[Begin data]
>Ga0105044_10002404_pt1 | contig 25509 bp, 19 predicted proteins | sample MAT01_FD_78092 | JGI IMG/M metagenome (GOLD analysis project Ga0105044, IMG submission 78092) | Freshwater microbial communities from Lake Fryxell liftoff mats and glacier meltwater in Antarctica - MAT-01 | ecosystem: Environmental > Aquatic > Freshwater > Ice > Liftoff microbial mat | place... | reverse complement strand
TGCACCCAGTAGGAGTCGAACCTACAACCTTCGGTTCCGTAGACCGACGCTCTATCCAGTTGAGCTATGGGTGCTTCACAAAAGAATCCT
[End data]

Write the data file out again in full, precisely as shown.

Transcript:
>Ga0105044_10002404_pt1 | contig 25509 bp, 19 predicted proteins | sample MAT01_FD_78092 | JGI IMG/M metagenome (GOLD analysis project Ga0105044, IMG submission 78092) | Freshwater microbial communities from Lake Fryxell liftoff mats and glacier meltwater in Antarctica - MAT-01 | ecosystem: Environmental > Aquatic > Freshwater > Ice > Liftoff microbial mat | place... | reverse complement strand
TGCACCCAGTAGGAGTCGAACCTACAACCTTCGGTTCCGTAGACCGACGCTCTATCCAGTTGAGCTATGGGTGCTTCACAAAAGAATCCT